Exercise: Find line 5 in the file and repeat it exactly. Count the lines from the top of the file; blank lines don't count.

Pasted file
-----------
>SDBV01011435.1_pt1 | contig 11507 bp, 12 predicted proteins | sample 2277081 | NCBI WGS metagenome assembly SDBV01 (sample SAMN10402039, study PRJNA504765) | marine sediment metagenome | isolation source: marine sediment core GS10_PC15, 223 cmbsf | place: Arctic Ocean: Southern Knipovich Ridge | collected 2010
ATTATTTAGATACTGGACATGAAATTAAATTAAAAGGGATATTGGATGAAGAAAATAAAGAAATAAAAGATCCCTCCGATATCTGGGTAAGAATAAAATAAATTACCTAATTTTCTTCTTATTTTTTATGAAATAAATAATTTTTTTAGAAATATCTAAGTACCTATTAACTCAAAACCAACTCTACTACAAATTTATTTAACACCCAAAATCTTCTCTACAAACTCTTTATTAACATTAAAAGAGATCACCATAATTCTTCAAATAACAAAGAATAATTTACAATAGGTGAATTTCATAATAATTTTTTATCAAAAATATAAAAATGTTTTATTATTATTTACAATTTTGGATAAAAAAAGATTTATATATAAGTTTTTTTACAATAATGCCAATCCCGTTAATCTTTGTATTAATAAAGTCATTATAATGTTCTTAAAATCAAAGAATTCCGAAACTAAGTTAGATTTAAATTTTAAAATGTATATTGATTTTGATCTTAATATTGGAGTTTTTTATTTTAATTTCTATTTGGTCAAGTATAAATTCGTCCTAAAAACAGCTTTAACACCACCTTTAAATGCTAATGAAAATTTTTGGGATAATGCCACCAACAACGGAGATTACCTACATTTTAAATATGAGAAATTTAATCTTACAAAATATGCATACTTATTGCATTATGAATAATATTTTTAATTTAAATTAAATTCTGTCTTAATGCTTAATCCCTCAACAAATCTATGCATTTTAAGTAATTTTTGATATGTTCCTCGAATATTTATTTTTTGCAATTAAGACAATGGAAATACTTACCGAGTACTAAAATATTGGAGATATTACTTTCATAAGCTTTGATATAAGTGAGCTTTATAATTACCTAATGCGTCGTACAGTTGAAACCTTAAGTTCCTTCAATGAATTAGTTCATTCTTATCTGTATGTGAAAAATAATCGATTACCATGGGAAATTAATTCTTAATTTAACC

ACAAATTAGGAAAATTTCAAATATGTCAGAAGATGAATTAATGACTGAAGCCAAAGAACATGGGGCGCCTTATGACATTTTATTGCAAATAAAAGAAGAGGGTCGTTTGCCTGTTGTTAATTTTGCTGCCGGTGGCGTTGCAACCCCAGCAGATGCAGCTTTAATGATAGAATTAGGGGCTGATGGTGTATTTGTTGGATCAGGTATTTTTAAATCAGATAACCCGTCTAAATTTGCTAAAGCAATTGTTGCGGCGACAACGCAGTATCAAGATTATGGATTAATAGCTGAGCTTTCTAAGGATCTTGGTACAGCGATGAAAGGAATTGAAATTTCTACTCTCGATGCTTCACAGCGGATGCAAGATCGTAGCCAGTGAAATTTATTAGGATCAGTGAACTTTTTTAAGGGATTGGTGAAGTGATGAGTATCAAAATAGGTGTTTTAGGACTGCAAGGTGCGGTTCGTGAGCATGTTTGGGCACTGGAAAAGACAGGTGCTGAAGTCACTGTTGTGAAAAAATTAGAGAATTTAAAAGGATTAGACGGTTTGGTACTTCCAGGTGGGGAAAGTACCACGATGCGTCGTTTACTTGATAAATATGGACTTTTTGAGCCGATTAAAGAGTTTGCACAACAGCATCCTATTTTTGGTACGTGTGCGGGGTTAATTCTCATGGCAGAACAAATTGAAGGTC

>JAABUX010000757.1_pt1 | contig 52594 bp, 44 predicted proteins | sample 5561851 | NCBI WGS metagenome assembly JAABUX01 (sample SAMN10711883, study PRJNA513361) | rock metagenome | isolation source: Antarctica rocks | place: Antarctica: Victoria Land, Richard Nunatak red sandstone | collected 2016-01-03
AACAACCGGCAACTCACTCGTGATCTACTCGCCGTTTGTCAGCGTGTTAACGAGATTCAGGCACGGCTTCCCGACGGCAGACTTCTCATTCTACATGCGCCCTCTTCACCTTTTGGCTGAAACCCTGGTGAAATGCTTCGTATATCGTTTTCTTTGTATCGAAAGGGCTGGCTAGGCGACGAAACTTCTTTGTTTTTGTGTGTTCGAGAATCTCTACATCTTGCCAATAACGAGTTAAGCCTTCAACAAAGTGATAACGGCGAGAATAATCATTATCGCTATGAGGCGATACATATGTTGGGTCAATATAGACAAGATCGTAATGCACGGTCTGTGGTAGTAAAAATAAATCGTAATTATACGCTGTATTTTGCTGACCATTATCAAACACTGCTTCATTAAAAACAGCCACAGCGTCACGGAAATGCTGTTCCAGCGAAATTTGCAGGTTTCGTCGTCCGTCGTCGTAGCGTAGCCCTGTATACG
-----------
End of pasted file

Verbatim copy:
AACAACCGGCAACTCACTCGTGATCTACTCGCCGTTTGTCAGCGTGTTAACGAGATTCAGGCACGGCTTCCCGACGGCAGACTTCTCATTCTACATGCGCCCTCTTCACCTTTTGGCTGAAACCCTGGTGAAATGCTTCGTATATCGTTTTCTTTGTATCGAAAGGGCTGGCTAGGCGACGAAACTTCTTTGTTTTTGTGTGTTCGAGAATCTCTACATCTTGCCAATAACGAGTTAAGCCTTCAACAAAGTGATAACGGCGAGAATAATCATTATCGCTATGAGGCGATACATATGTTGGGTCAATATAGACAAGATCGTAATGCACGGTCTGTGGTAGTAAAAATAAATCGTAATTATACGCTGTATTTTGCTGACCATTATCAAACACTGCTTCATTAAAAACAGCCACAGCGTCACGGAAATGCTGTTCCAGCGAAATTTGCAGGTTTCGTCGTCCGTCGTCGTAGCGTAGCCCTGTATACG